"Ever since they began digging for the pool, he had known they might come across Martha's remains. He could only hope that the finger bone was still intact within the plastic shroud. But even if it wasn't, they were bound to find the ring...Of course it was too much to expect the medical examiner to realize that [they] had died exactly the same way...Sisters in death, one hundred and ten years apart."
America's "Queen of Suspense" is a description that is synonymous with Mary Higgins Clark for ample reasons --- twenty novels and three short story collections, a consistent appearance on bestseller lists, and an unflagging following of fans. Spring just wouldn't be the same without a new thriller to savor from Mary Higgins Clark. ON THE STREET WHERE YOU LIVE is her latest novel and proof once again that her writing will never dissipate to the boilerplate level. The spectrum of social commentary that has formed the foundation for her writing is constantly expanding with each successive novel. In this story Ms.Clark explores another unique dimension, the element of reincarnation, a belief who's origins are centuries old.
Emily Graham, a young defense lawyer, buys an old Victorian home in the town of Spring Lake --- a home once owned by her ancestors and the site of a family tragedy. In 1891 her great-great-grand Aunt Madeline, age 19, disappeared from her front porch never to be seen again. Emily has always been intrigued by the family stories she's heard and is ecstatic when the house comes on the market. Reeling from a recent, bitter divorce and looking forward to a new job in nearby Manhattan, she's drawn to the community and the house itself, where she hopes to find solace and rebuild her life. But she's barely settled in before skeletons --- one recent and one that's 100 years old --- turn up in her own backyard and the past becomes inexplicably entangled in the present. When a police investigation uncovers a link between several missing young women from both centuries, the local residents not only fear they have a serial killer on the loose, but that he's a reincarnation of his evil predecessor.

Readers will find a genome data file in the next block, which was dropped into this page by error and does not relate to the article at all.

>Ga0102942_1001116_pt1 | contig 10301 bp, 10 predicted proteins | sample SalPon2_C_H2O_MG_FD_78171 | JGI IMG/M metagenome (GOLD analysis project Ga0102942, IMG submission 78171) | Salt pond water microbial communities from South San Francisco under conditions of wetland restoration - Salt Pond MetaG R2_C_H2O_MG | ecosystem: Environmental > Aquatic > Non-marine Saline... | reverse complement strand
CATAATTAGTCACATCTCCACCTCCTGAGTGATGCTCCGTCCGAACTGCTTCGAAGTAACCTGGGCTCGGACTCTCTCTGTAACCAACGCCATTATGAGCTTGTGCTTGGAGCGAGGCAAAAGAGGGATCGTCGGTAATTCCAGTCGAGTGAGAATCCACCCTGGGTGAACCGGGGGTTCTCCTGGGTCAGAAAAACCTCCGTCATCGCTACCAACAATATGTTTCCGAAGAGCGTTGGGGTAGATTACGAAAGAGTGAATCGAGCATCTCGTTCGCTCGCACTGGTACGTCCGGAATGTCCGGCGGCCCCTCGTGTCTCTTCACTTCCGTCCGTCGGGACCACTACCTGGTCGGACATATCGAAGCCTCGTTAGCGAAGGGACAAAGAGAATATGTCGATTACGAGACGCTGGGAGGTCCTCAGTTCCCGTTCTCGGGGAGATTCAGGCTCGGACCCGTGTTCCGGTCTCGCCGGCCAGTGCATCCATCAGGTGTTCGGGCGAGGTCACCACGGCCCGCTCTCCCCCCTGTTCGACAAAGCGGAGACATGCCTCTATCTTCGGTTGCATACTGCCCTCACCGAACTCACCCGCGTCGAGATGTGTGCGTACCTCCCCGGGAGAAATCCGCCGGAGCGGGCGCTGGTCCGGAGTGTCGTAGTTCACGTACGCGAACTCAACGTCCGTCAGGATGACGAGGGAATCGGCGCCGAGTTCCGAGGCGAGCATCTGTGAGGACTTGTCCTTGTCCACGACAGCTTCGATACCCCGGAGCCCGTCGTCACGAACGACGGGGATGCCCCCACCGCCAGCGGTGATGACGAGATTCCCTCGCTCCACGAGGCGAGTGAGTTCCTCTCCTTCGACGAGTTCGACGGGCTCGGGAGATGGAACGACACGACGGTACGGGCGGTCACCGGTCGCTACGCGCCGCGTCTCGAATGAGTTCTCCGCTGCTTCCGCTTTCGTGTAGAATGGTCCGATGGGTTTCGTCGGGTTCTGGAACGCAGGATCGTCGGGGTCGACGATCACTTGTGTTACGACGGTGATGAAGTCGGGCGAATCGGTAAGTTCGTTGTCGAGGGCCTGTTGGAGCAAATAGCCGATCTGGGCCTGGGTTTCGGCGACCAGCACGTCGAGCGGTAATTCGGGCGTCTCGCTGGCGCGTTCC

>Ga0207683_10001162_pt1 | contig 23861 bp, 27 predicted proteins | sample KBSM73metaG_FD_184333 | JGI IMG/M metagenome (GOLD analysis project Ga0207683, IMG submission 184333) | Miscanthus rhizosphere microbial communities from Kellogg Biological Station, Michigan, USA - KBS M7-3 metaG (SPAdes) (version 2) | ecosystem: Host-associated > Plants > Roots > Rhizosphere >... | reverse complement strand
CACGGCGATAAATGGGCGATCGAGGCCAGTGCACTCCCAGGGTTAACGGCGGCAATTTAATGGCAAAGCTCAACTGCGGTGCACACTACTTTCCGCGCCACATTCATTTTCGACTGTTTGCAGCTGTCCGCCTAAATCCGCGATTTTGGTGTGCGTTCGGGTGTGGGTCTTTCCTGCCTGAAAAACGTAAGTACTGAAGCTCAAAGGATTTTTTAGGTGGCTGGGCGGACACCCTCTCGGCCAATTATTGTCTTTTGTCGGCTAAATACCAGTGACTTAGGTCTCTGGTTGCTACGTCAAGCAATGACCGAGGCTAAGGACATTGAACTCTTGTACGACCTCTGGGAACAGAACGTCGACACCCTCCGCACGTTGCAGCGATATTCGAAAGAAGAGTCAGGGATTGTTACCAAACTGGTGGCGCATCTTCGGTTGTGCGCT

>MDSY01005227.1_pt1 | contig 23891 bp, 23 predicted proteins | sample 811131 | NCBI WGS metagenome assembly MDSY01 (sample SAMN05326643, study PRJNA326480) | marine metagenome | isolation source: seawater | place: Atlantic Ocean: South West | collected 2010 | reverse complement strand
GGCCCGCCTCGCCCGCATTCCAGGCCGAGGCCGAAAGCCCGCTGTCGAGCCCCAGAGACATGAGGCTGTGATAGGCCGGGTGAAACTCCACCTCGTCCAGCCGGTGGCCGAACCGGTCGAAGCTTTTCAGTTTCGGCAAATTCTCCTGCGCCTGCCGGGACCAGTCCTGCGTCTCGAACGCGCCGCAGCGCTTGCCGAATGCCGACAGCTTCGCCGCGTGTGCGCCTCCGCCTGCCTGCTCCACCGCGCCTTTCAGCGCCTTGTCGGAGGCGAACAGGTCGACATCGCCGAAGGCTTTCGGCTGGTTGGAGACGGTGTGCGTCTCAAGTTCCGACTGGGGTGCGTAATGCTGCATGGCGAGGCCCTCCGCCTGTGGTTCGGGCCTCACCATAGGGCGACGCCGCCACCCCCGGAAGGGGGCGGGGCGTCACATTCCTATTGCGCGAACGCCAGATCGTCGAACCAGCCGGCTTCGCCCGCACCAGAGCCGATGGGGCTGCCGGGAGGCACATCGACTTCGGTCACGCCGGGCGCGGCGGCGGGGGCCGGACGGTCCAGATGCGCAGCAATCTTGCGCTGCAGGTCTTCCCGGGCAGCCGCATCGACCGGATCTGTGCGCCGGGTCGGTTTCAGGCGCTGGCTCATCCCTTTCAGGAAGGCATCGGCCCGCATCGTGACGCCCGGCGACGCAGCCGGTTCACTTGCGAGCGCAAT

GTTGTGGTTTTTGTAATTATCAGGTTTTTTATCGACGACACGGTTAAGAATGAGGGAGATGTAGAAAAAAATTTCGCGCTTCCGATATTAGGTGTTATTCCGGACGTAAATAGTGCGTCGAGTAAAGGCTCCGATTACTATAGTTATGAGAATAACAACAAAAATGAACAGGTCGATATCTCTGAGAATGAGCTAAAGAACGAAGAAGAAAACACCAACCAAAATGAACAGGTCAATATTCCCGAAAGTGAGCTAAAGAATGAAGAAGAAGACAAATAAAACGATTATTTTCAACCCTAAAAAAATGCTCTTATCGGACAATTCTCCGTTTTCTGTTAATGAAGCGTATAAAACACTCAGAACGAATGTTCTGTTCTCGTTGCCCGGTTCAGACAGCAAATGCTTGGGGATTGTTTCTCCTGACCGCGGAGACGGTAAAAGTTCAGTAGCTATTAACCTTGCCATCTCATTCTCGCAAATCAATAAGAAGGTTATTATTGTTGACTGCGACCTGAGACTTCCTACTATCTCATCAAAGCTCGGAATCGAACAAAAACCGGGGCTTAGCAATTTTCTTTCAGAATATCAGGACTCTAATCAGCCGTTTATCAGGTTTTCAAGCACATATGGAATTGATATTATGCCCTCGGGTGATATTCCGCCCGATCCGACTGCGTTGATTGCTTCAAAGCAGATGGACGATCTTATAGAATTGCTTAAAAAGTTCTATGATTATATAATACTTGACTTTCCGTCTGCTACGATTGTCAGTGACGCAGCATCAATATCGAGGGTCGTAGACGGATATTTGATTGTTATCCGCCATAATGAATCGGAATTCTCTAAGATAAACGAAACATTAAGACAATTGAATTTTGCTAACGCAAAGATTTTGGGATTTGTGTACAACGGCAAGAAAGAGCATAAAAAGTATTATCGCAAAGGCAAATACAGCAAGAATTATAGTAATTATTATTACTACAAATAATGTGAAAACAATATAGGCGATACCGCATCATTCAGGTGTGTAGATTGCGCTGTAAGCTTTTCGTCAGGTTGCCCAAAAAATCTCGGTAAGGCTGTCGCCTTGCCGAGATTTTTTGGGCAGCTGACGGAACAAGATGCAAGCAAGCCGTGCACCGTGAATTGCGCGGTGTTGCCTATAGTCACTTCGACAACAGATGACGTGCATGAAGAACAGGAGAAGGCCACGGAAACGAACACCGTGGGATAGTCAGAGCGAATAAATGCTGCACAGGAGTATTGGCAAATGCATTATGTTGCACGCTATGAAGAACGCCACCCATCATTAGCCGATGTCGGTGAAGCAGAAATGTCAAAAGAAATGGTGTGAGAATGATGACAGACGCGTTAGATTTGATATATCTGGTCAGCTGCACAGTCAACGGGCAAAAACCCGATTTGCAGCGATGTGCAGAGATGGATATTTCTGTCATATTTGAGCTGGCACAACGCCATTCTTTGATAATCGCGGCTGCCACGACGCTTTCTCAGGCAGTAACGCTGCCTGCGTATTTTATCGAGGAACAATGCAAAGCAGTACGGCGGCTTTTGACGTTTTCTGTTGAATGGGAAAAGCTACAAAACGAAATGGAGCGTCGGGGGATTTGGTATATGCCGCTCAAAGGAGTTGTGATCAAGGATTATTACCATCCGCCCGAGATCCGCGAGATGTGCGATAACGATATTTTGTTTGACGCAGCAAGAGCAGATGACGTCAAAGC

Emily's fears are compounded when the killer begins to send her personal messages relating facts about the 19th century deaths that only the killer would have known. Friends and family fear she's become a target. To complicate matters, Emily had been hounded by a stalker in her former home town; he would leave photographs for her to find making it obvious he was watching her. She thought that part of her life had been resolved when a victim's son who obsessed over her winning a murderer's acquittal was institutionalized. But soon after she moves into her new house, the stalking begins again, and Emily is forced to face the reality that her life is in imminent danger from one, or possibly two, unknown people.
Whether you believe in the theory of reincarnation or not, it's intriguing stuff, and Ms. Clark handles the material with her usual evenhanded style. Presented through the device of a fictional psychologist who has made the study of reincarnation her life's work, readers are given small lessons in its history and some of the nuances that have a bearing on the storyline as it evolves. Is the killer the result of an evil reincarnated? Is Emily the reincarnation of her ancestor, Madeline? Readers will have to decide for themselves, but the end result is a highly entertaining thriller that just might provoke you to view your friends and family in a more speculative light.
Reviewed by Ann Bruns on April 17, 2001
On the Street Where You Live